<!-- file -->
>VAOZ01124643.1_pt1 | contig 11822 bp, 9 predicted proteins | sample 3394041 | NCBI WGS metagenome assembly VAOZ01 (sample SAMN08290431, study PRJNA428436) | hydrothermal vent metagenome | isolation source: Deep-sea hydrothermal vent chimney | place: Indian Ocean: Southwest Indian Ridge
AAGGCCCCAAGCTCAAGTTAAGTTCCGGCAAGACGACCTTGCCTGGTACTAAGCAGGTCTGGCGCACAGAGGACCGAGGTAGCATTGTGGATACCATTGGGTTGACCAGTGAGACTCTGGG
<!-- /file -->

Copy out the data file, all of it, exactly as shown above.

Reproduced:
>VAOZ01124643.1_pt1 | contig 11822 bp, 9 predicted proteins | sample 3394041 | NCBI WGS metagenome assembly VAOZ01 (sample SAMN08290431, study PRJNA428436) | hydrothermal vent metagenome | isolation source: Deep-sea hydrothermal vent chimney | place: Indian Ocean: Southwest Indian Ridge
AAGGCCCCAAGCTCAAGTTAAGTTCCGGCAAGACGACCTTGCCTGGTACTAAGCAGGTCTGGCGCACAGAGGACCGAGGTAGCATTGTGGATACCATTGGGTTGACCAGTGAGACTCTGGG